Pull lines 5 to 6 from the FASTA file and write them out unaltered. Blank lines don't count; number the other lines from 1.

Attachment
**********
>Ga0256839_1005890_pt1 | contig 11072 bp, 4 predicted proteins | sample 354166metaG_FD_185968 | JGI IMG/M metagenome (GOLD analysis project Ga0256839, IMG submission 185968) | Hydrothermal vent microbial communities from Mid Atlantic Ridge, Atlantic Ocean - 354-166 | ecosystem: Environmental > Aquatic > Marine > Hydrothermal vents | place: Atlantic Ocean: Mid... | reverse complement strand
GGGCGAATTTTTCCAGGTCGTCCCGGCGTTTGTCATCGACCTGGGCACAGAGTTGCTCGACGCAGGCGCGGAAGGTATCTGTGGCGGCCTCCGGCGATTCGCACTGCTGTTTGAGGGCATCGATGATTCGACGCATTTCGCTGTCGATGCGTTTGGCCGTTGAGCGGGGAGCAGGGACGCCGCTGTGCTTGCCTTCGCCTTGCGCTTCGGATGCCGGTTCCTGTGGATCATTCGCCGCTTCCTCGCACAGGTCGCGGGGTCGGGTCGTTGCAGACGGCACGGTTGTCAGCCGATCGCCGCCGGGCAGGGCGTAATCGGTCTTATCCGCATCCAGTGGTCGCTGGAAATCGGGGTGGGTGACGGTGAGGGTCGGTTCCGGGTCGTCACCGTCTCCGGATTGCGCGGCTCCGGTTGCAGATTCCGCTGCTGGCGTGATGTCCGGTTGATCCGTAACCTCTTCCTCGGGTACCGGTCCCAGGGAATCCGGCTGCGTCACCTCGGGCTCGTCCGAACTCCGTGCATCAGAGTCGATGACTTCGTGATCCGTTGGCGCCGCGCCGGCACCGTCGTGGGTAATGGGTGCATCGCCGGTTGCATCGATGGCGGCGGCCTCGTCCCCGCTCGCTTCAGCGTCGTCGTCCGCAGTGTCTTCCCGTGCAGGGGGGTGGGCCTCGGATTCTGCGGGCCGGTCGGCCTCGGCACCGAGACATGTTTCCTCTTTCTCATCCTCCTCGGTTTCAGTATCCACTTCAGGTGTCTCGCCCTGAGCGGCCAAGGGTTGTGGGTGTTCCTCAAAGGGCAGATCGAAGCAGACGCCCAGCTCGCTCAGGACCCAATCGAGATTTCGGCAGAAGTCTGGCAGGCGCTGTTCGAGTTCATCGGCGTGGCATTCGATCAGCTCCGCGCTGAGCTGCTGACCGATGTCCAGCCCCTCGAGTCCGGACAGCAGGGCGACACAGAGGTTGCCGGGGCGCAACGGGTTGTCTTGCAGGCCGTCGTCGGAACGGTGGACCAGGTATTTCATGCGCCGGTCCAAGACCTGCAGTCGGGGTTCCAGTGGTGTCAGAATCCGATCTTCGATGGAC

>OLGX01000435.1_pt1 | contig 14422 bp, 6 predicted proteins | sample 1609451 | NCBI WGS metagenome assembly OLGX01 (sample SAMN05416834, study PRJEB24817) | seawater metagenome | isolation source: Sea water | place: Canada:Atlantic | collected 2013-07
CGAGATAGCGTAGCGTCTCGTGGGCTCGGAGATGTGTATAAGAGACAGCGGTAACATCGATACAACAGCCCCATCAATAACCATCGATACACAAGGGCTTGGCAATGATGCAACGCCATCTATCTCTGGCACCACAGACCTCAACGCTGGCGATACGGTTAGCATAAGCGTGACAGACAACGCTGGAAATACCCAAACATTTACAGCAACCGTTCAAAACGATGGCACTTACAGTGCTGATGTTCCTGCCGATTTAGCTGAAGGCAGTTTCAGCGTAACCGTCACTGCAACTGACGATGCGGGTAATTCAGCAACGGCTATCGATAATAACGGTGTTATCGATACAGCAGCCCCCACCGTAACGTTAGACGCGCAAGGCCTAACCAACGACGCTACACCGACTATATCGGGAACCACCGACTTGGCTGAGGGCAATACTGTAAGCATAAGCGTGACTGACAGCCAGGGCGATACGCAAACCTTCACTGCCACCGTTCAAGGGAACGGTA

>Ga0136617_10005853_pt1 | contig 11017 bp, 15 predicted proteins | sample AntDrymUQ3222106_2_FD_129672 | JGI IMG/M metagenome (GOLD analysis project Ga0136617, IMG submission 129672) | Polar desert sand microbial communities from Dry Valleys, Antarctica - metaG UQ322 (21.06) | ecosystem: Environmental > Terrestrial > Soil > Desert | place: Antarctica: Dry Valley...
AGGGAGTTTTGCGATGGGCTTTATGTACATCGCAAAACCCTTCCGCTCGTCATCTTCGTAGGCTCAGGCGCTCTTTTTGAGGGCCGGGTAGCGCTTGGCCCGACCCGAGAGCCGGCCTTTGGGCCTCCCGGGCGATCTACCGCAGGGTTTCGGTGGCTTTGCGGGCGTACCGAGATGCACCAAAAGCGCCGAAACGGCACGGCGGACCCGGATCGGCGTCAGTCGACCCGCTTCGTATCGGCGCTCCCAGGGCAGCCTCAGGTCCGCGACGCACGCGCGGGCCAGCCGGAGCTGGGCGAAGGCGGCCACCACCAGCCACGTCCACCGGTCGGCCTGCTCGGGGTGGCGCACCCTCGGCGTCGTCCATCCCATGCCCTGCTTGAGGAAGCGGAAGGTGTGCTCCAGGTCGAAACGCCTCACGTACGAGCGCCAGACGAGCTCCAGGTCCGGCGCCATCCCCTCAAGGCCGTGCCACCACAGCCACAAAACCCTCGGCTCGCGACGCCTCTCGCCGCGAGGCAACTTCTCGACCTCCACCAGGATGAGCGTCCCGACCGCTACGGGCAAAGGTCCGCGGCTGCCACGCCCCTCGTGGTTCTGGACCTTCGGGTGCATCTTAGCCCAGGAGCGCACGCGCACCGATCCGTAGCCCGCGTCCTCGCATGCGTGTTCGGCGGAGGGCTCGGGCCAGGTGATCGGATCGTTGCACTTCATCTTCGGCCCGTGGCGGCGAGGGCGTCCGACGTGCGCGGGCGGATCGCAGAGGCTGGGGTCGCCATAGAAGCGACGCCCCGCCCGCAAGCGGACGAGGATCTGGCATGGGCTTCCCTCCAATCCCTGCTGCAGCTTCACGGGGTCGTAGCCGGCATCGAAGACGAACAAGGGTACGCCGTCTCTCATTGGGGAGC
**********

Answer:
>Ga0136617_10005853_pt1 | contig 11017 bp, 15 predicted proteins | sample AntDrymUQ3222106_2_FD_129672 | JGI IMG/M metagenome (GOLD analysis project Ga0136617, IMG submission 129672) | Polar desert sand microbial communities from Dry Valleys, Antarctica - metaG UQ322 (21.06) | ecosystem: Environmental > Terrestrial > Soil > Desert | place: Antarctica: Dry Valley...
AGGGAGTTTTGCGATGGGCTTTATGTACATCGCAAAACCCTTCCGCTCGTCATCTTCGTAGGCTCAGGCGCTCTTTTTGAGGGCCGGGTAGCGCTTGGCCCGACCCGAGAGCCGGCCTTTGGGCCTCCCGGGCGATCTACCGCAGGGTTTCGGTGGCTTTGCGGGCGTACCGAGATGCACCAAAAGCGCCGAAACGGCACGGCGGACCCGGATCGGCGTCAGTCGACCCGCTTCGTATCGGCGCTCCCAGGGCAGCCTCAGGTCCGCGACGCACGCGCGGGCCAGCCGGAGCTGGGCGAAGGCGGCCACCACCAGCCACGTCCACCGGTCGGCCTGCTCGGGGTGGCGCACCCTCGGCGTCGTCCATCCCATGCCCTGCTTGAGGAAGCGGAAGGTGTGCTCCAGGTCGAAACGCCTCACGTACGAGCGCCAGACGAGCTCCAGGTCCGGCGCCATCCCCTCAAGGCCGTGCCACCACAGCCACAAAACCCTCGGCTCGCGACGCCTCTCGCCGCGAGGCAACTTCTCGACCTCCACCAGGATGAGCGTCCCGACCGCTACGGGCAAAGGTCCGCGGCTGCCACGCCCCTCGTGGTTCTGGACCTTCGGGTGCATCTTAGCCCAGGAGCGCACGCGCACCGATCCGTAGCCCGCGTCCTCGCATGCGTGTTCGGCGGAGGGCTCGGGCCAGGTGATCGGATCGTTGCACTTCATCTTCGGCCCGTGGCGGCGAGGGCGTCCGACGTGCGCGGGCGGATCGCAGAGGCTGGGGTCGCCATAGAAGCGACGCCCCGCCCGCAAGCGGACGAGGATCTGGCATGGGCTTCCCTCCAATCCCTGCTGCAGCTTCACGGGGTCGTAGCCGGCATCGAAGACGAACAAGGGTACGCCGTCTCTCATTGGGGAGC